South by Due East
, Guy Schwartz and Marlo Blue’s annual free music festival, returns this Friday starting at 5 p.m. at Last Concert Café
. A three-day event featuring a ton of local Houston bands from many different musical genres performing on two stages, SXDE is a good way to see and hear a lot of Bayou City talent together in one spot and save some bucks on cover charges while you’re at it. You’ll likely discover some bands you’ll want to go see again and support in the future, of course.
The origins of the festival date back to 2003, when Schwartz and Blue recall a night of drinking with then Houston Press
Music Editor John Nova Lomax and Mark Martin of Internet radio station earthwire.net
“On one of these nights of beer drinking, they [Lomax and Martin] were doing what they always did, which was criticizing things and having fun doing it,” Schwartz explains. “And they were criticizing that South By Southwest in Austin had named their artists and there were only three Houston artists represented.”
Blue notes that one of these artists was an oldies cover band and the other two were country and western; the conversation inspired Lomax to write an article exploring the subject and Blue and Martin to host a showcase of Houston artists in Austin during SXSW 2003, with Schwartz hosting a similar showcase back in Houston.
Blue rented a camera for Schwartz to record the bands in Houston so she could later see what was going on back home while she was away, resulting in a 20-minute concert film. The Austin showcase was a one-time event, but SXDE in Houston continues to this day, along with a professional video shoot of every band’s performance. Back in 2003, when the earth was flat, recording and uploading videos to the Internet was still a relatively novel idea; YouTube was not founded until February of 2005. Times have changed, obviously.
“Every band out there has a member with a girlfriend who likes to take videos on her cell phone, and the quality of those videos is so good that our initial reason to make and give the video and well-mixed audio to the bands to help promote themselves is no longer apropos," Schwartz explains. “We might give them better-quality video than they're ever going to get from the girlfriend’s phone, but in reality that girlfriend’s phone video has just as much of a chance to be seen as anything we do. So the promotion of the whole scene and trying to expand into whatever services we can provide for Houston’s original musicians is becoming a lot of our new focus.”
All of the bands who perform at SXDE are still provided copies of the raw and edited videos of their performance upon request; as Schwartz mentioned, the benefit of these videos includes amazingly good multi-track sound that you can’t get when recording with a cell phone. The bands can even hire Schwartz to do additional editing to the videos if they so desire.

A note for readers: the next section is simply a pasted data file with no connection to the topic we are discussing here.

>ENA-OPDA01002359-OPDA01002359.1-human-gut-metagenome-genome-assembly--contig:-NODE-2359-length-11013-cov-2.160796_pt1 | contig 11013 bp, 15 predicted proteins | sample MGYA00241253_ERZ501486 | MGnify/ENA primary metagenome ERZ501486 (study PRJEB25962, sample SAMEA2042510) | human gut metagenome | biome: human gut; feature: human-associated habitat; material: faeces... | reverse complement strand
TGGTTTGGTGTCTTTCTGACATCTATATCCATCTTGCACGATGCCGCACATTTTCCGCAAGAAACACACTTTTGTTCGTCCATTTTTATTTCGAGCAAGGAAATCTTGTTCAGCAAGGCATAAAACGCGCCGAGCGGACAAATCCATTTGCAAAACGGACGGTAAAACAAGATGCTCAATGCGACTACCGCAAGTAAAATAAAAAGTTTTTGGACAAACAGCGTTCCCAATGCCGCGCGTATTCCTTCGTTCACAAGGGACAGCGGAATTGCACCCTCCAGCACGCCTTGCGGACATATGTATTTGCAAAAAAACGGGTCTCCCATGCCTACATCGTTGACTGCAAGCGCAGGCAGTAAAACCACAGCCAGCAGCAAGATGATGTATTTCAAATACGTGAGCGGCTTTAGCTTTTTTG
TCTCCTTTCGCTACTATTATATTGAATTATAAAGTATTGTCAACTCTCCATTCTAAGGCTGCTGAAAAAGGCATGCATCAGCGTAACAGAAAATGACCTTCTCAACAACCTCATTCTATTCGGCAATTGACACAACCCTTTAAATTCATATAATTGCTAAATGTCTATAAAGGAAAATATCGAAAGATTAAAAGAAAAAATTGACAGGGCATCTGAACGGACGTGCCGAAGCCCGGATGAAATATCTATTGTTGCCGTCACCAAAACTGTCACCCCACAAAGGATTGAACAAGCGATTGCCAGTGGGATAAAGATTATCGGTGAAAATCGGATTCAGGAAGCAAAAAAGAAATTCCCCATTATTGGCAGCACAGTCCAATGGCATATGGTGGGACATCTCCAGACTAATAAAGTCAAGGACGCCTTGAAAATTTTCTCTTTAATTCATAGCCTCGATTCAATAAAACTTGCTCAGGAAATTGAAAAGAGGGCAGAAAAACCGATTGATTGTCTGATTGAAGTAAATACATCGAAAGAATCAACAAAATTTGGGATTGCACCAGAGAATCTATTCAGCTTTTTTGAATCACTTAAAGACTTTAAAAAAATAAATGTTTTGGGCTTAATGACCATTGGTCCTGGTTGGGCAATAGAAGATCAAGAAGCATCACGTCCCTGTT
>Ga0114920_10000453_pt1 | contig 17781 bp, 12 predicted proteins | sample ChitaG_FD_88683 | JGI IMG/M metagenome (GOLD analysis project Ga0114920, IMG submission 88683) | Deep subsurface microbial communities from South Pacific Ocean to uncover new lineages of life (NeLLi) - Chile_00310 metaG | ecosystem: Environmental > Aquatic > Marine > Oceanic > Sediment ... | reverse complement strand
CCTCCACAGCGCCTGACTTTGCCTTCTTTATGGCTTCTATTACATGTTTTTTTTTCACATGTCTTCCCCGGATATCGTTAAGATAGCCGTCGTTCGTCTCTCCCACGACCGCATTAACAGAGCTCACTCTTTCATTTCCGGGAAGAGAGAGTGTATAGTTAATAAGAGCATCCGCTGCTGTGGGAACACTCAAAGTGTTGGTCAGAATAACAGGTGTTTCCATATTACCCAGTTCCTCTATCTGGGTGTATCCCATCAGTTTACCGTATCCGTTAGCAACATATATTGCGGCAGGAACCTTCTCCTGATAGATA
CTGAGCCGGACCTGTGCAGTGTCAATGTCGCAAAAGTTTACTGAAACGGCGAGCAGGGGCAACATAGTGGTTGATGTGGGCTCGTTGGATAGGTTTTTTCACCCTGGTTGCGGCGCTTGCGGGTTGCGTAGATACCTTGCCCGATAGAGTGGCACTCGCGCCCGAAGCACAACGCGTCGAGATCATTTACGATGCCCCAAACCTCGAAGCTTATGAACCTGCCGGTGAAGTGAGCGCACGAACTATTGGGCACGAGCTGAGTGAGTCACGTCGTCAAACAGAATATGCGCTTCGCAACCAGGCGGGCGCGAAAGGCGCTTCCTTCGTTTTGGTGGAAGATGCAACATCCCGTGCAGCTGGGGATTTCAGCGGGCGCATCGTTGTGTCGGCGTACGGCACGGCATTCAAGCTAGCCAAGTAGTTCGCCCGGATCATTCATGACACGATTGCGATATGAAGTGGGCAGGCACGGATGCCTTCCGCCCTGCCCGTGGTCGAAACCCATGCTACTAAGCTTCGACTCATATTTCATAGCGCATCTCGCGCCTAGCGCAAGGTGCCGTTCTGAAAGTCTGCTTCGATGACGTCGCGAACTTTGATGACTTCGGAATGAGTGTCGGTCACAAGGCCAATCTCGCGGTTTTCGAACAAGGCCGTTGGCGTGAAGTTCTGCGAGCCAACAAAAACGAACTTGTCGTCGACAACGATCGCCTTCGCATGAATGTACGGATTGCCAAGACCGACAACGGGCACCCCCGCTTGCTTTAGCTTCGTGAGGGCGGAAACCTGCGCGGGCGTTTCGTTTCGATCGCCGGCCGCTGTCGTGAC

The videos shot of past SXDE band performances are featured on a Houston Media Source
public-access cable television show created by Schwartz and Blue called, appropriately, South By Due East Television
; the show’s 11th season is starting now and can be seen 10 p.m. Friday nights on Comcast channel 17, AT&T U-Verse 99, Phonoscope 75, Sudden Link 99, Kingwood Cable 95 and online at hmstv.org
. This past Monday, South By Due East Television: At the Movies
played at the Alamo Drafthouse Mason Park location.
As far as radio goes, audio compilations from past SXDE shows can be heard on various programs on KPFT
, including Radioactive
Fridays at 11 p.m.; at wildmansteve.com
Thursdays at 7 p.m.; and various times on radio.guyschwartz.com
Although the first SXDE came about because of the snubbing of Houston bands at SXSW, Schwartz and Blue emphasize that they have no desire or intention for their festival to be another SXSW, and making a huge profit was never a motive of theirs.
"I know it’s fun; I know that we can give people things they like and enjoy and we feel good about it and they feel good about it," Schwartz says of SXDE, "and I feel I am making a living history of Houston’s original music right now and I would like to expand that into a bigger history of Houston’s music now and then.”
Schwartz says future plans include getting nonprofit status with the IRS so SXDE can get corporate donations and foundational grants for the arts to build, maintain and expand a full-time online searchable archive of Houston music past and present, among other goals.
Schwartz is a longtime Houston musician himself and always performs with his eclectic band The New Jack Hippies
at SXDE; asked some of the bands he's looking forward to seeing perform this year, he mentioned PuraPharm, Ganesha, Milton Hopkins, Giant Kitty, Randy Meadows, Brad Absher & Swamp Royale by name. He finally stopped and said he would have to read his entire list if I wanted to know all the bands he is excited to see. Schwartz added that blues, hard rock, hip-hop, folk, Americana, alternative, noise, metal, country and many other genres will be represented at this year’s festival. Basically, if you like music, there will be something for you.
“We're just taking time to celebrate Houston's great original music scene and have a bunch of fun! And we're inviting everyone to join us — for free,” Schwartz concludes.